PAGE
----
4 Pillars of Direct Sales Success

In all my years as a consultant, coach and trainer, the one thing I’ve NEVER heard anyone say is this:

“When I was a kid, I always dreamed of becoming a direct sales consultant.”

I’m still waiting for that day.

The reality is that nearly every single direct sales professional comes into this industry because it is a means to achieve something else.

  • Paying for a child’s college education
  • Getting out of debt
  • Having some extra spending money, or to just make ends meet
  • Earning a few vacations (all expenses paid, of course)

And yet few direct sellers understand that when they sign on the dotted line, they are actually going into business for themselves. You have just started your very own business! Now you have a whole new set of challenges:

  • Customer acquisition
  • Marketing
  • Product knowledge
  • Marketing
  • Customer retention
  • Marketing

Few consultants come into the industry prepared to build a business. According to the DSA, more direct sellers have post-graduate degrees than ever before, but despite the strength of a $28 Billion industry in the U.S., only about 8% of direct sales consultants earn more than $50,00 per year. The median gross income is only about $200 per month.

Why? Because so many consultants don’t treat direct sales like a real business.

If you want to rise above the median and build a thriving direct sales business, there are four pillars of success that require your focus:

1. Understanding the basics. Knowing your product, being able to share the features and benefits to potential customers, and asking for the order are important. So is staying organized to be able to follow up with hosts and clients. Most of these rudiments are handled in your consultant training manual or through training with your up line leader. Still, so many consultants are either orphaned, or don’t invest their time in getting knowledgeable about their company and the products they have to offer. This is a sure-fire formula for direct sales disaster. You owe it to yourself and your clients to know your ten best-selling products intimately. And understand why they’re so popular. When in doubt, call your home office and ask.

2. Practicing your sales process. There are only two ways to earn money in direct sales: By selling your product or by training your team to sell your product. Other bonuses and incentives may apply from time to time, but the core of your business comes from building relationships with clients that want to buy from you in some way. “Buy” can also mean saying yes to hosting a show or joining your team. Set up systems to help you navigate host coaching and follow-up effectively and efficiently with recruit leads. Saving time here will help you spend more time meeting customers and making sales.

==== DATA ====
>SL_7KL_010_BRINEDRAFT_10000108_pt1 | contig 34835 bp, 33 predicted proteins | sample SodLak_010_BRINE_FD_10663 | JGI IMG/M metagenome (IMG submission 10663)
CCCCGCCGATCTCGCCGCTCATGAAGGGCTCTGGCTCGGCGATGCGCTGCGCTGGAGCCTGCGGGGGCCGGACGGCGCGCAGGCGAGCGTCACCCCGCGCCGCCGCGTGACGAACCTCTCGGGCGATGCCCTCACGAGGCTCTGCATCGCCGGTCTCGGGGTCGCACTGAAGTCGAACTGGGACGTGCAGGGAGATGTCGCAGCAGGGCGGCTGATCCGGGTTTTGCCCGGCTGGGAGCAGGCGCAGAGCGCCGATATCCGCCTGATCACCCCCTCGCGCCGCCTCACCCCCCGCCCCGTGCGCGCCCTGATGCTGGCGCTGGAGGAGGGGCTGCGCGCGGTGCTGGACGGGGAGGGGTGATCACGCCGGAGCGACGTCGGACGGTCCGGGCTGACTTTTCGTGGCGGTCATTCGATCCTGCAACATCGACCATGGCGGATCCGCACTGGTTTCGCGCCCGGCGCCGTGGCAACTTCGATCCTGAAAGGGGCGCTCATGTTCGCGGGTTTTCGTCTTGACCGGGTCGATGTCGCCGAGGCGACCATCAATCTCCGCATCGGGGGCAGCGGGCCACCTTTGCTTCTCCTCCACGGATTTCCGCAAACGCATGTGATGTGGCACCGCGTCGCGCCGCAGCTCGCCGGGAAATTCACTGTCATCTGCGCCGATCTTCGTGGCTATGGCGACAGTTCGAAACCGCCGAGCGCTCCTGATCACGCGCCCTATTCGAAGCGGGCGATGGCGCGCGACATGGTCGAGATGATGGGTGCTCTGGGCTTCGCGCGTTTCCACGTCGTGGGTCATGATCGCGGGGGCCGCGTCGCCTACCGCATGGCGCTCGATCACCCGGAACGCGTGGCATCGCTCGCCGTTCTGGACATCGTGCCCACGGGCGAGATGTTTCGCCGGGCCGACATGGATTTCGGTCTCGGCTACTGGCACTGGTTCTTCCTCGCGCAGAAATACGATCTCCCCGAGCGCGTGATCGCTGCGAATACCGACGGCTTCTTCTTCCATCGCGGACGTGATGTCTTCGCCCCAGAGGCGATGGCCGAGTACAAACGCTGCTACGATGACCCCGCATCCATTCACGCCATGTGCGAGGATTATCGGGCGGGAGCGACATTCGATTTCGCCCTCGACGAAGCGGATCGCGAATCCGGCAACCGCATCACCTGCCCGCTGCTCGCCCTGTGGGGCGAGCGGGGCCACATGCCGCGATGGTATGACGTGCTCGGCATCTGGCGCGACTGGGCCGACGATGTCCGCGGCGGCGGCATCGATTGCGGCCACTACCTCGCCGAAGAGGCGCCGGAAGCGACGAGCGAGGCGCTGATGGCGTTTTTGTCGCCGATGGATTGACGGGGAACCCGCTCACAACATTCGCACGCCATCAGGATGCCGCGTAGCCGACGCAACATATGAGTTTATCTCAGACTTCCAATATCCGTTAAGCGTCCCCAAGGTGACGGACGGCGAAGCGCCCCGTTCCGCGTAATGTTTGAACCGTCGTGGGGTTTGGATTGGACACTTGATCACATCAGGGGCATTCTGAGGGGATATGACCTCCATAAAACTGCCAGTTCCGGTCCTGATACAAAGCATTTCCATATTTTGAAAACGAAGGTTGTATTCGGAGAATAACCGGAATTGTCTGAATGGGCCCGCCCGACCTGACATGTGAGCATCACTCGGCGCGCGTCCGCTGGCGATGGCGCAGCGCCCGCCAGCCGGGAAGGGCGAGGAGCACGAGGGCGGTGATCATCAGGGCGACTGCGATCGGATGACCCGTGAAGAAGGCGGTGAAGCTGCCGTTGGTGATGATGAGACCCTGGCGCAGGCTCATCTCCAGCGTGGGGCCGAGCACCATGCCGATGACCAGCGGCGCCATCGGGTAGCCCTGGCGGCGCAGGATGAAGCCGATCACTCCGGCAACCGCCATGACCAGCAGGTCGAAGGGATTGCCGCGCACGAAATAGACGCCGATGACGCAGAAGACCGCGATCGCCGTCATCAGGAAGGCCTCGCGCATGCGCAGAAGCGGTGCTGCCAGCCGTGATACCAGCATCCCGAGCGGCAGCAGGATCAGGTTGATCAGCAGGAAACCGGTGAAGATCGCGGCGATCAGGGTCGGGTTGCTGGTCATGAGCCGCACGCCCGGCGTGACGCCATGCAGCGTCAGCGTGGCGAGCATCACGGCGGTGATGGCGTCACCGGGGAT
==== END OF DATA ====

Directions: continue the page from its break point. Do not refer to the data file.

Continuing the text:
3. Pay yourself first! Mike Michalowicz, author of The Toilet Paper Entrepreneur reminds us that a 401k takes your payment right off the top – before taxes and other expenses have a chance to eat away at your nest egg. In direct sales, the quickest way to go broke is to constantly plow all your profits back into your business – or into debt reduction. Set aside money throughout the year in an account that you can’t touch (Christmas club accounts are nice), so that there actually IS a profit to be had at the end of the year. Learn to run your business on less than all your revenue.

4. Train a qualified team. Instead of signing up anyone with a pulse, be more choosy about who you enlist as a member of your team. Remember that anyone can start a direct sales business, but not everyone will, and not everyone should. Don’t chase after tire kickers and “kitnappers”. They’ll find you all on their own. As you begin to shape the vision for your team, you’ll be poised to earn bigger sales bonuses as your team improves, too.

It sounds like a lot to think about, and for a hobbyist, it is. If, however, you’re serious about becoming one of the top 5% of the direct sales industry, they are necessary pillars of success. And yes, it’s very possible to be in that top 5%. You just have to start acting like a business owner, instead of an employee.

© 2011 Lisa Robbin Young



Simply include this paragraph with active links as appropriate:

Lisa Robbin Young offers direct sales training and coaching to direct sales professionals looking to grow their business like a real business instead of an expensive hobby. Sign up for her free weekly ezine at


Action Step: Looking for additional help in navigating these four pillars? Be one of only 100 people to get special access to ALL FOUR COURSES in the 100-level of Direct Sales Classroom This offer expires February 15, 2011, or when all 100 spots are filled!

Powered by WishList Member - Membership Software